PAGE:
The quest for choice and the need for relational care in mental health work
BÝrge Baklien, Rob Bongaardt
Medicine, Health Care and Philosophy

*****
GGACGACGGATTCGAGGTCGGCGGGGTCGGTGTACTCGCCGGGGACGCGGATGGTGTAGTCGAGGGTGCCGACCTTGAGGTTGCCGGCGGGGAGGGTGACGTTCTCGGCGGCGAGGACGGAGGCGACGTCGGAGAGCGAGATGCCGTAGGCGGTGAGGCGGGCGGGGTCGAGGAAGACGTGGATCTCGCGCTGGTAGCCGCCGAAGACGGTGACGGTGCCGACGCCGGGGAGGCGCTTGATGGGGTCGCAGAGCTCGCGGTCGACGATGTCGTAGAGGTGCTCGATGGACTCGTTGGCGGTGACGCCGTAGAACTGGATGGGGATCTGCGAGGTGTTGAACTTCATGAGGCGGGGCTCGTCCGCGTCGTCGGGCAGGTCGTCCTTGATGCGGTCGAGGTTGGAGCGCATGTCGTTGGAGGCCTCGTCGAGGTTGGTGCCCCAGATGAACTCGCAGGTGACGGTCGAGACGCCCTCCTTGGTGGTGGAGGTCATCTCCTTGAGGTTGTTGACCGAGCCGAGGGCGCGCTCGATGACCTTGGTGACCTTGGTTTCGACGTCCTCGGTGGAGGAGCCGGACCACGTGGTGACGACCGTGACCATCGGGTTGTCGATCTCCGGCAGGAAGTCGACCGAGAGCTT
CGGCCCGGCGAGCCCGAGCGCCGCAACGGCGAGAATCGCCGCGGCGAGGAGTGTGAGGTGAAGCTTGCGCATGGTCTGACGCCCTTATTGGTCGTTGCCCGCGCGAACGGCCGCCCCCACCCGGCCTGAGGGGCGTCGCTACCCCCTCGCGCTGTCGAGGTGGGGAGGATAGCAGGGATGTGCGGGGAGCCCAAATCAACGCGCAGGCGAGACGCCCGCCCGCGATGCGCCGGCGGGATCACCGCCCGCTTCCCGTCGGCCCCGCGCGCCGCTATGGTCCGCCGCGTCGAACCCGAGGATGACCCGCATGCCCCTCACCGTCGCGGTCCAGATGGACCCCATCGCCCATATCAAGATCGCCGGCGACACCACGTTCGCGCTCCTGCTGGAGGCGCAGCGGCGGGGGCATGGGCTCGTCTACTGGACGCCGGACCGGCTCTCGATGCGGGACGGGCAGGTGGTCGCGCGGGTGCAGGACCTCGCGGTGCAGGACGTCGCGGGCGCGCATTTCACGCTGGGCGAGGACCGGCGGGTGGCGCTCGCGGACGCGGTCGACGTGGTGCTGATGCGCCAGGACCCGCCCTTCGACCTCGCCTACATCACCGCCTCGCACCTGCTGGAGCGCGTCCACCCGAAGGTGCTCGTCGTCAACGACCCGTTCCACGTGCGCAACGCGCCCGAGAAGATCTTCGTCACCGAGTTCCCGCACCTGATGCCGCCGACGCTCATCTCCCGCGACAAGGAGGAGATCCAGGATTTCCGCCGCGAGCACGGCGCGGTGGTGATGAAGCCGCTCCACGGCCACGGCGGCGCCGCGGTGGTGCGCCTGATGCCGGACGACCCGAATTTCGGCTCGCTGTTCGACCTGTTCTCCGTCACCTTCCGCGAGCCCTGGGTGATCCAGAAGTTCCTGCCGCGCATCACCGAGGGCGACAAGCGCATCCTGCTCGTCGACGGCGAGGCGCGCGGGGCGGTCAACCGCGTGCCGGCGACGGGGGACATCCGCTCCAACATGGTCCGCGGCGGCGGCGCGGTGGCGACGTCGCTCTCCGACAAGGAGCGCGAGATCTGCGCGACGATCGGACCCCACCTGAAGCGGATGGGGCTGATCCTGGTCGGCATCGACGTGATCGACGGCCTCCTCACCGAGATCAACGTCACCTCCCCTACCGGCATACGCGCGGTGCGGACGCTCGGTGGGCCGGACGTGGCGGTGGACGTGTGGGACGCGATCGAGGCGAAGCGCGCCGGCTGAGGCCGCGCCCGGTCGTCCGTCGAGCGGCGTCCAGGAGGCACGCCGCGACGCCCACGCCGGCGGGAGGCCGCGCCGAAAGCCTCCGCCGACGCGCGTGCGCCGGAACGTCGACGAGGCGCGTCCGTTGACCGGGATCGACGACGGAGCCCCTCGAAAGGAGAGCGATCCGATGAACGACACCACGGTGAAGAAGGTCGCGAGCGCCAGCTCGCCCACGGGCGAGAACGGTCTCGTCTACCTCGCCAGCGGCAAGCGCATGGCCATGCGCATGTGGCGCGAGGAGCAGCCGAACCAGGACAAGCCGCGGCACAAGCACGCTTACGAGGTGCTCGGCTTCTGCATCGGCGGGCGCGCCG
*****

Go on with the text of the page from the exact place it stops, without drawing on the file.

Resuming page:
Since the revolutionary mood of the 1960s, patient-centered mental health care and a research emphasis on service users as experts by experience have emerged hand in hand with a view of service users as consumers. What happens to knowledge derived from firsthand experience when mental health users become experts and actively choose care? What kind of perspective do service users pursue on psychological distress? These are important questions in a field where psychiatric expertise on mental illness is socially structured and constrained as an intra-personal disturbance of the mind. We argue that experience experts have lost a coherent perspective on care and health. We illustrate this by rationally reconstructing how the interpersonal view of mental health first gained and then lost coherence between the conception of mental health, the practice of mental health care, and the user experience. Harry Stack Sullivanís interpersonal theory was a paradigm case for such coherence. The inclusion of mental health consumers as Ďexperts by experienceí in the mental health field took place at the cost of Sullivanís coherent interpersonal theory. Service users who interact side by side with medical experts as experience experts are constrained by the evidence-based imperative and consumerism. Service users are caught up in a race among experts to gain knowledge about mental problems from a third-person perspective instead of from first-person experience. To make a contribution service users have more to gain from a research approach that appreciates that they are persons among persons rather than experts among experts.